In Congress, Mack has been a steadfast economic conservative. On vice presidential candidate Paul Ryan's proposed budget — which is loathed by Democrats — Mack has tacked right, saying it doesn't balance quickly enough. He's introduced his own legislation known as the Penny Plan, which cuts federal spending by 1 percent each year for six years, then caps it.
"He will make sure the government reduces the deficit and returns to a balanced budget," said Luz Gonzalez, 55, of Miami, who volunteers for FreedomWorks, the conservative nonprofit backing Mack's campaign. "This out-of-control spending is unacceptable."
Mack's conservative record hasn't drawn the most attention this campaign.
Instead, it's been his personal history: Two road rage incidents in the late 1980s. A 1992 bar fight in Atlanta. Work he performed for Hooters. Missed votes while in Congress.
"I couldn't believe that someone could run for office with such a horrible reputation — if you believe the commercials," said Dolores Coker Smith, 73, a retired florist, at a Mack campaign stop in Central Florida. "Frankly, if it was true, I wouldn't vote for him."
Of course, there's context to each blemish: The road rage and fight happened 20-plus years ago. Hooters was one of many clients while Mack worked as a marketing executive. Nelson also missed votes when running for governor in 1990.
Over meals at Pinchers Crab Shack in recent years, Republican congressional candidate Trey Radel has come to know a public servant different than the ads portray.
"Connie is so down-to-earth, very easy to get along with," said Radel, who won the primary to take Mack's seat. "When I've been with him, whether it's with Republicans or liberals, he's not combative. He's open to listening to ideas."
Still, Mack hasn't garnered much positive media attention. While several of the state's largest newspapers endorsed Romney, not one chose Mack.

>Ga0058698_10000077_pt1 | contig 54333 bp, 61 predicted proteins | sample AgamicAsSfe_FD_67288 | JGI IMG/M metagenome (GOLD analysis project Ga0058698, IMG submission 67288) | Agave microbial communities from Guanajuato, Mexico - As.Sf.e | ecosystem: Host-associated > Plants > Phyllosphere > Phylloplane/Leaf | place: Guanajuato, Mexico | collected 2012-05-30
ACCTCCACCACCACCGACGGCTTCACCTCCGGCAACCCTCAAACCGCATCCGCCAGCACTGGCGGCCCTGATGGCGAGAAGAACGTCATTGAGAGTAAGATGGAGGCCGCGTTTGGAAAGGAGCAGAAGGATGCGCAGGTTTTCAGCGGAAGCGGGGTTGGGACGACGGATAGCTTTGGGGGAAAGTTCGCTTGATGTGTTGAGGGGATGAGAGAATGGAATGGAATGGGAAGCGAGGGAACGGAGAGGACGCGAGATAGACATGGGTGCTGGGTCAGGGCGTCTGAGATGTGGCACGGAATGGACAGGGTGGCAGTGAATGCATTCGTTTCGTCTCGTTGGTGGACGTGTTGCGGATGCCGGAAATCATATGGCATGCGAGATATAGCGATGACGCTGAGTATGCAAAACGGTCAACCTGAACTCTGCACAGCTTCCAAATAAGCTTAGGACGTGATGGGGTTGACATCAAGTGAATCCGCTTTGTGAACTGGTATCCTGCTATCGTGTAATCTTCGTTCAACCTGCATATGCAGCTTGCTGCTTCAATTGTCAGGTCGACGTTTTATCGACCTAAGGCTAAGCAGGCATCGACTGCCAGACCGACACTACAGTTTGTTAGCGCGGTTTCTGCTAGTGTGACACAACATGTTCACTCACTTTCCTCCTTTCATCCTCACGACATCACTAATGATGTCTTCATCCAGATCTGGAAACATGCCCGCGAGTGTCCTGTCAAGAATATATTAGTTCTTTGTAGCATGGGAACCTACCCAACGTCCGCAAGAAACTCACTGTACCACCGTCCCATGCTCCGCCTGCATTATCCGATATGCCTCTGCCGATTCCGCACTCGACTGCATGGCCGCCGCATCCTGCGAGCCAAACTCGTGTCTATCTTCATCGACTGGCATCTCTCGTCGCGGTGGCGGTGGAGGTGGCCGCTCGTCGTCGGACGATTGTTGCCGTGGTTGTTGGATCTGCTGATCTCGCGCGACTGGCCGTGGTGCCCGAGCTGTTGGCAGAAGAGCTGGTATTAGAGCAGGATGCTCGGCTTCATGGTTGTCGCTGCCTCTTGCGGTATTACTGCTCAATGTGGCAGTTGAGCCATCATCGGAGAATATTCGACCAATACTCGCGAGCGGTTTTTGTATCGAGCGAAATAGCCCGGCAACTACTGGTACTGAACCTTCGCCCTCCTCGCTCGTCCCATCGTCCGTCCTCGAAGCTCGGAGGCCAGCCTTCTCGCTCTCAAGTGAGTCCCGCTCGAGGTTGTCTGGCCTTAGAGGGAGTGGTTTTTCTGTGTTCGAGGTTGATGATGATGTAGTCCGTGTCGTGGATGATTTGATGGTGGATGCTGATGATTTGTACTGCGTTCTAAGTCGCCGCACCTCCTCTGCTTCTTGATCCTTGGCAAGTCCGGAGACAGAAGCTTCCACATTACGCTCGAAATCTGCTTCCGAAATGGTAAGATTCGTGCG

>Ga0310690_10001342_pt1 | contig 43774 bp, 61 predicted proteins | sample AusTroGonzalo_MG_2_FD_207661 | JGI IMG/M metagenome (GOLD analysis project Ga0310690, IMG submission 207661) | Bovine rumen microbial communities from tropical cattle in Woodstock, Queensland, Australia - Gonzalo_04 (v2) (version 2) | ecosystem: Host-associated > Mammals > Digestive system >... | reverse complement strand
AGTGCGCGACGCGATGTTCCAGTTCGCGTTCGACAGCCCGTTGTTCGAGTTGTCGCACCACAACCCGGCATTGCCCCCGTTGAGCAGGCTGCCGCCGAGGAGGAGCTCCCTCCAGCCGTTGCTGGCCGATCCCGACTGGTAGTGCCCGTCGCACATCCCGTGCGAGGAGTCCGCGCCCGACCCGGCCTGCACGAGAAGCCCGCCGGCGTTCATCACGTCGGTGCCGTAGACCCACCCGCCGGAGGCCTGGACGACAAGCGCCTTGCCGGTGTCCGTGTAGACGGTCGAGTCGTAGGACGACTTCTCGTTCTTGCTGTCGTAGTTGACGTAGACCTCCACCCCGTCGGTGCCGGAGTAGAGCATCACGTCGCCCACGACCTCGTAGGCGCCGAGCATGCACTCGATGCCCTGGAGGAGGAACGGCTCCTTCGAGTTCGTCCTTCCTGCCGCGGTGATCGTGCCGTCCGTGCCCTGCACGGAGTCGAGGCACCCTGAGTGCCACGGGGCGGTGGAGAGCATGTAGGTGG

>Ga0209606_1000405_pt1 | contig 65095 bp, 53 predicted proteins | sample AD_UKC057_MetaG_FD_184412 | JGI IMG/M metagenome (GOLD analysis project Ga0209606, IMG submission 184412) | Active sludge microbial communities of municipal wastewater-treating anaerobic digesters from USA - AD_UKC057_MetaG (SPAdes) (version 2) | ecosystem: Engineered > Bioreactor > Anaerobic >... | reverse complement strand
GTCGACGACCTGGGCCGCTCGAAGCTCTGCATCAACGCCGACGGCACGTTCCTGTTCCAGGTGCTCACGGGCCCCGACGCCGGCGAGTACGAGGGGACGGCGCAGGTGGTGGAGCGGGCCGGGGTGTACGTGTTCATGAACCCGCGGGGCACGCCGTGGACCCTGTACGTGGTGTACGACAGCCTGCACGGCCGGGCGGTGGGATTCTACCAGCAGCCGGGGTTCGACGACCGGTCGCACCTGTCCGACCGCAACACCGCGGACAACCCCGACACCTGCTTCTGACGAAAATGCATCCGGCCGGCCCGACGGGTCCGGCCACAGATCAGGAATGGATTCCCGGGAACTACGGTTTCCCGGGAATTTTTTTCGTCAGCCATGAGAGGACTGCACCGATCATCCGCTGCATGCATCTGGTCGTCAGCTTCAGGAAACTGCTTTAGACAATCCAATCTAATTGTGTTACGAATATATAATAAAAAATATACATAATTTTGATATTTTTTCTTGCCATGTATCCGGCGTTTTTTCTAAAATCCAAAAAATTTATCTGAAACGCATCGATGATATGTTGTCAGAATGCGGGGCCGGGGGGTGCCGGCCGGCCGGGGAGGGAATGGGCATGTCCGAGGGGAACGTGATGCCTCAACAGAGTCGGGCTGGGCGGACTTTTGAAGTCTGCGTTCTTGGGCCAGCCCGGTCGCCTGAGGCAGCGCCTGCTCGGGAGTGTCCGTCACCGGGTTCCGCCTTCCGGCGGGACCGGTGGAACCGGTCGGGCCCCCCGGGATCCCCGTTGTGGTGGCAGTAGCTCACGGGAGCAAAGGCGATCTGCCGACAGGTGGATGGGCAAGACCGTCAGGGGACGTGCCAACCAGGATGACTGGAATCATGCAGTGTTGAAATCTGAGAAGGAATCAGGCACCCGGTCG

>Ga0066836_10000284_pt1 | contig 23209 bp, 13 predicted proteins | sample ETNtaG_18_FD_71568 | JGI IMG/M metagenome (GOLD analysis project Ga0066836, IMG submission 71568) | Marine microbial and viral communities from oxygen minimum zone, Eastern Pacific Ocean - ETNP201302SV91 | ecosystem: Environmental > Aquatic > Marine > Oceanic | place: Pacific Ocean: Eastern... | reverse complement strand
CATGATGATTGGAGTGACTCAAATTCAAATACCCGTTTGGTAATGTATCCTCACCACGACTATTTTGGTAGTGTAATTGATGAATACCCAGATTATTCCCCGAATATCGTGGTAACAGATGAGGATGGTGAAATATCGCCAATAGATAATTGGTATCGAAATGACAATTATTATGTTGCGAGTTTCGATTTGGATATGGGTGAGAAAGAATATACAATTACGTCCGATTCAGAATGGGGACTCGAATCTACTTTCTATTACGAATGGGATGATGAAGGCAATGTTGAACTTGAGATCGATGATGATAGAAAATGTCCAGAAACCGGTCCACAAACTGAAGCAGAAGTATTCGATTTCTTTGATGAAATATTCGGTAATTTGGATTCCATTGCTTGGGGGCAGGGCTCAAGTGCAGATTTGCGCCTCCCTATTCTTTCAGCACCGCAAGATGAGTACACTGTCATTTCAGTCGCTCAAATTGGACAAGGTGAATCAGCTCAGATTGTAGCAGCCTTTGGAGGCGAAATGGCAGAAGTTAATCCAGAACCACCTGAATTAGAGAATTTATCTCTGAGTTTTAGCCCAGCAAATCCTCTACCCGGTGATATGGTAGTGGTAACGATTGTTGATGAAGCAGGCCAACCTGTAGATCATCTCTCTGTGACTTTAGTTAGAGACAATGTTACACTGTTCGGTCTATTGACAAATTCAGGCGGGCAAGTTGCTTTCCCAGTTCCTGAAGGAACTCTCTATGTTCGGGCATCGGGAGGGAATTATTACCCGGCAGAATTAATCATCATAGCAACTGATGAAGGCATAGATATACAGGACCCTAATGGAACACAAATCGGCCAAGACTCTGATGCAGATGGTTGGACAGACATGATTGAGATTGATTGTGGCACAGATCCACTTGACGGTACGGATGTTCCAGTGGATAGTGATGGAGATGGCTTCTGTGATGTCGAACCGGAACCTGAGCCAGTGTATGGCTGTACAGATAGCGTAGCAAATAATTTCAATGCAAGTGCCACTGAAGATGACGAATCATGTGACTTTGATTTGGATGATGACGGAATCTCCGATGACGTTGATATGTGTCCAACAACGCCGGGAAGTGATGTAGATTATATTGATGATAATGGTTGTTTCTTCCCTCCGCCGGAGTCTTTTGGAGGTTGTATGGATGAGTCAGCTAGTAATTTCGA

And in Mack's lone chance to challenge Nelson, a one-hour debate two weeks ago, the discussion largely devolved into talking points and accusations of lying.
Personal attacks aside, Mack's campaign never garnered a major grassroots movement.
His fundraising has been relatively paltry, at $6.6 million through mid-October. Even the two U.S. Senate candidates in Montana have raised more than $8 million each. (Those totals don't include spending from outside groups, like super PACs, which have buoyed Mack.)
While a smattering of Republicans at recent campaign events knew Mack inside-and-out, most didn't. A couple even confused the younger Mack for his father.
"I don't really know him that well," said Charlie Boesch, 53, of Tampa, at a recent Romney rally. "I was actually a big (George) LeMieux fan and was disappointed when he pulled out of the race, but I'm going to support Connie Mack."
For many, like the Chenenkys, Obama fatigue and Nelson's association with the president will drive Mack's support. Whether that and the Mack name are enough to carry the challenger could decide the race.
"It's what we know about the other guy," Steve Chenenky said. "He's an Obama rubber stamp."